4

To answer what you wrote: $c_{n_q}$ is the yawing moment induced by a pitching motion. In a conventional, symmetric configuration this is zero for the airframe and has a small value for propeller aircraft, depending on the rotation direction of the propeller. If the tractor propeller is spinning clockwise (when seen by the pilot), a positive pitch motion $q$ ...


4

Straight and level is a kind of the broader steady flight. Steady flight is "a special case in flight dynamics where the aircraft's linear and angular velocity are constant in a body-fixed reference frame." As constant velocity means no acceleration, straight and level is maintaining altitude, heading, and speed. A plane on approach would qualify as a ...


4

Hang gliders weigh less than 100lbs and some can carry 200lbs. The FAI distance record is 475 miles and must have taken hours to accomplish. Note that the distance is measured as a point-to-point distance, not as actual ground track distance. Unpowered airplanes require lift to stay aloft and must circle in rising colums of air to gain altitude. The 475 ...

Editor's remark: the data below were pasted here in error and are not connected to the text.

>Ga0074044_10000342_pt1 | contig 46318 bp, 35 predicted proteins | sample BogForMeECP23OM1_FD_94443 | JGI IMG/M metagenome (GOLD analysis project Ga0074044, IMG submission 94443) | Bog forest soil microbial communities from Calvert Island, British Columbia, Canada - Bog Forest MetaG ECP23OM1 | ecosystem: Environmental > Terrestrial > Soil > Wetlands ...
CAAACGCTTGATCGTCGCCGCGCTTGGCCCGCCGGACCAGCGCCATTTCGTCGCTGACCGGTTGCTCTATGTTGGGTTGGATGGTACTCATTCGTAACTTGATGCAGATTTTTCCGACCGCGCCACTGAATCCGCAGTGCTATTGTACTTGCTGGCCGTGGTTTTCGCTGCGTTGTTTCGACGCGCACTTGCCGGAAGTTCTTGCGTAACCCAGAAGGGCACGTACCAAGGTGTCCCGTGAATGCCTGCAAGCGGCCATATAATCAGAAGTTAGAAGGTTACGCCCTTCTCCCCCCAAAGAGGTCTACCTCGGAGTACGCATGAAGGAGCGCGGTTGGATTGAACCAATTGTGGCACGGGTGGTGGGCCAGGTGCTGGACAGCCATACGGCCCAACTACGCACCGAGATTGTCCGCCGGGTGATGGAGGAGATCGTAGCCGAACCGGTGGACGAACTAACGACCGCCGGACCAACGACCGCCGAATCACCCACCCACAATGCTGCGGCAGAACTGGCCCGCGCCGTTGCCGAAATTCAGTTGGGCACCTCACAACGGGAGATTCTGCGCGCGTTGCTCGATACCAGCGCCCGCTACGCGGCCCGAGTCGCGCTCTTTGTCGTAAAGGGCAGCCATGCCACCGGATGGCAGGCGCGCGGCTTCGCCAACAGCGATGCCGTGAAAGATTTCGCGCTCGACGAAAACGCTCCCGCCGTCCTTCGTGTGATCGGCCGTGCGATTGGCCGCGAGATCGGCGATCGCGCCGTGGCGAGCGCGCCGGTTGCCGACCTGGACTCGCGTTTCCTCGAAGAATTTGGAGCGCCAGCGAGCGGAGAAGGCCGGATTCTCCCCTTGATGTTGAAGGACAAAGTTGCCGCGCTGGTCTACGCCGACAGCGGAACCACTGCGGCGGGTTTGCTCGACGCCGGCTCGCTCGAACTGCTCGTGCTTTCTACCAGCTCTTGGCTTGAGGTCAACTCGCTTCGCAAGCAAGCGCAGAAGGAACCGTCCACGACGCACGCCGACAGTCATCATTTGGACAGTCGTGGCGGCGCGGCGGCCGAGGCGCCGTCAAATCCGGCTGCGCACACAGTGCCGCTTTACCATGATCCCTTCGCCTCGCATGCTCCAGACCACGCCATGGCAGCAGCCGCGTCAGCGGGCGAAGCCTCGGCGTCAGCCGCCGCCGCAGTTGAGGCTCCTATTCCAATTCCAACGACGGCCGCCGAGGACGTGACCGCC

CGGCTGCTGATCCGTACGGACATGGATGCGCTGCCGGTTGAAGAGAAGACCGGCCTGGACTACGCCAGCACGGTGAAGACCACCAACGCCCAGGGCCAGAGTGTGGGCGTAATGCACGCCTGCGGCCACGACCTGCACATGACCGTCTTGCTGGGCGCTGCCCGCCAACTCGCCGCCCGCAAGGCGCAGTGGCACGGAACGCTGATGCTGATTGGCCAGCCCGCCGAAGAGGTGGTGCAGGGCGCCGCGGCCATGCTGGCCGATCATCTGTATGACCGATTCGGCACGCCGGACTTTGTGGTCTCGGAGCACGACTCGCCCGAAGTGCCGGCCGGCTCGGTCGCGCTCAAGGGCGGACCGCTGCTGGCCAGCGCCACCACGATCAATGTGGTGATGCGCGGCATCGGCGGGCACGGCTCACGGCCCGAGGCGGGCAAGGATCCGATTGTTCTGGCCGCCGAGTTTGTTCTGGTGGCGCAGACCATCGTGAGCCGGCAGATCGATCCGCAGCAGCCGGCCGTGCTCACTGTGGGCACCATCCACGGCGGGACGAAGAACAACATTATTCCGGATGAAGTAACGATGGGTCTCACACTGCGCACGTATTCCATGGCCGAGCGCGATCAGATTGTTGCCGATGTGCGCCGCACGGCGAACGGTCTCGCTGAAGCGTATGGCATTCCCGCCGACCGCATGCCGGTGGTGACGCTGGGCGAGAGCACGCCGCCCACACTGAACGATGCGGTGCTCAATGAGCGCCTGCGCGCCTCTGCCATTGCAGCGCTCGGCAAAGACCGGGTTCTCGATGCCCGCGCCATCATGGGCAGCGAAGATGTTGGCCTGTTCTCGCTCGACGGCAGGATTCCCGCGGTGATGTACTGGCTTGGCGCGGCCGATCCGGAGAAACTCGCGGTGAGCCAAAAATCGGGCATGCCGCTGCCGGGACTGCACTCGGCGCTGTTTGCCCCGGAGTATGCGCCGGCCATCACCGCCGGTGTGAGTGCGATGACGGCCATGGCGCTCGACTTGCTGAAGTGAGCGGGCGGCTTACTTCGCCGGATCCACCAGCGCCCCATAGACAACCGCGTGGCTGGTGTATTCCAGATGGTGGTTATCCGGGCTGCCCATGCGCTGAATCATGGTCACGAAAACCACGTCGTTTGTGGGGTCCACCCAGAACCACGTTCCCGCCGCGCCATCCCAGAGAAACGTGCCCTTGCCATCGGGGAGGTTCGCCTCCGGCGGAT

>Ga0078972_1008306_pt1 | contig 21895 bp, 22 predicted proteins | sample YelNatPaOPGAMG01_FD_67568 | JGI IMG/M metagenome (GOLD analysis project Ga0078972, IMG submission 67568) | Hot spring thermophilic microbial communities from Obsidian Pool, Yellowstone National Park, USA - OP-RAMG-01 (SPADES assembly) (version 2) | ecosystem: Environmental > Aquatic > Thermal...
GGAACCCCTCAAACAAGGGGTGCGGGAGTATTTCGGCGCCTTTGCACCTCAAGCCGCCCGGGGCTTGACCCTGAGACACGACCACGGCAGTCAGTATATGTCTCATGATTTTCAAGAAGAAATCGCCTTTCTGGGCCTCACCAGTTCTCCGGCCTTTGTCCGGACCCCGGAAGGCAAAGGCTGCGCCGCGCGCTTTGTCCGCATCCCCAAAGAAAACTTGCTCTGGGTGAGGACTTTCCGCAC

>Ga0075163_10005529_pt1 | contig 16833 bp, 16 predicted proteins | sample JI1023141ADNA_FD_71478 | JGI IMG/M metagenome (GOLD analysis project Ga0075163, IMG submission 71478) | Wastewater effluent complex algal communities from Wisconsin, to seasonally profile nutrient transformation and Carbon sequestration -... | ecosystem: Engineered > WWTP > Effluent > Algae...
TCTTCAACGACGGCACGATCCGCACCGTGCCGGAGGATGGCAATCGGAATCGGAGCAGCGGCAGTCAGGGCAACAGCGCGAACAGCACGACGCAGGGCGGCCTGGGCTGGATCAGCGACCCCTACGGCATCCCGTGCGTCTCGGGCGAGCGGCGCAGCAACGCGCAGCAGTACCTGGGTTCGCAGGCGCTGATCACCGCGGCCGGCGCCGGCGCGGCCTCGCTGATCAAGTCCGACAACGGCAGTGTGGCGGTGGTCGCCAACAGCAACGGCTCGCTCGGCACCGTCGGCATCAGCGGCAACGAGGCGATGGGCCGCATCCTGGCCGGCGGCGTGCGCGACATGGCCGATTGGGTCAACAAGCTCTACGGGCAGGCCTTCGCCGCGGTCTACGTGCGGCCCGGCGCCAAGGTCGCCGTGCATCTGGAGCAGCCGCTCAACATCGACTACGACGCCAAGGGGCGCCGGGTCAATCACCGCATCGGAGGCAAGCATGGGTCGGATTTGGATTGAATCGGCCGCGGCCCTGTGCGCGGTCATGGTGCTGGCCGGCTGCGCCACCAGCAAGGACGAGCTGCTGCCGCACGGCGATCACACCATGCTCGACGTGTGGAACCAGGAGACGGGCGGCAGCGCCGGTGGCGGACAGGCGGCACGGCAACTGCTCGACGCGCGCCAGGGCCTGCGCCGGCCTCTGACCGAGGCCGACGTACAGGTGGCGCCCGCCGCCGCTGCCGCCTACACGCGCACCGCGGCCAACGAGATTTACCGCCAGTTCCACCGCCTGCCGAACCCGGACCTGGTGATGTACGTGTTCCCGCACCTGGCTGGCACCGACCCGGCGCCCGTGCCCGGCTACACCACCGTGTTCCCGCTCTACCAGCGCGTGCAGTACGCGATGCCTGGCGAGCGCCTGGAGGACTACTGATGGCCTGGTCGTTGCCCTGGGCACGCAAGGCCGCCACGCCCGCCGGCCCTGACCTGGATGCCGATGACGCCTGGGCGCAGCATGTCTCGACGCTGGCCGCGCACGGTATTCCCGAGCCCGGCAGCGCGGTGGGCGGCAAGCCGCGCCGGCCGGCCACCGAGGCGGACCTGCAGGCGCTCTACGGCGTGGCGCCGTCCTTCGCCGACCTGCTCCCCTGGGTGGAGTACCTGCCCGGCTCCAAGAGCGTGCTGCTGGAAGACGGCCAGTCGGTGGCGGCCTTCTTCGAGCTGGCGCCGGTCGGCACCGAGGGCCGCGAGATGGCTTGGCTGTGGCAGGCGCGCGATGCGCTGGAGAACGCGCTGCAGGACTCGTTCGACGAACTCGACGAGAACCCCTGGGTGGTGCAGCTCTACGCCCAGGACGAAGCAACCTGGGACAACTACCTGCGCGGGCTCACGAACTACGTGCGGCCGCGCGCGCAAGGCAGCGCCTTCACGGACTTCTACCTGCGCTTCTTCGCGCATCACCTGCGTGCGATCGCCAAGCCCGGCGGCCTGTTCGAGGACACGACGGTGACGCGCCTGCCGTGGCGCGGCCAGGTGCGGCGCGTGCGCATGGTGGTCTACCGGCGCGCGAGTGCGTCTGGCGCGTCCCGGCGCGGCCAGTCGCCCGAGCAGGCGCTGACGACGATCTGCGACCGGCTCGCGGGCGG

4

By the very definition, a free-flying object can only pivot around its CG. Using anything else as a pivot (e.g. Aerodynamic Center) involves a combination of momentum and translation (linear movement) of the CG and will quickly get you into mathematical problems once you start combining the forces acting on the object. Make no mistake, an object only ...


4

The equation is certainly oversimplified, hence the name 'short period': it only models short period pitch oscillations. In this model, there are only two states: pitch and pitch rate. Any other effect is thus neglected. A step response in an elevator would in the short term definitely lead to a nonzero pitch rate, as the model predicts. In reality, the ...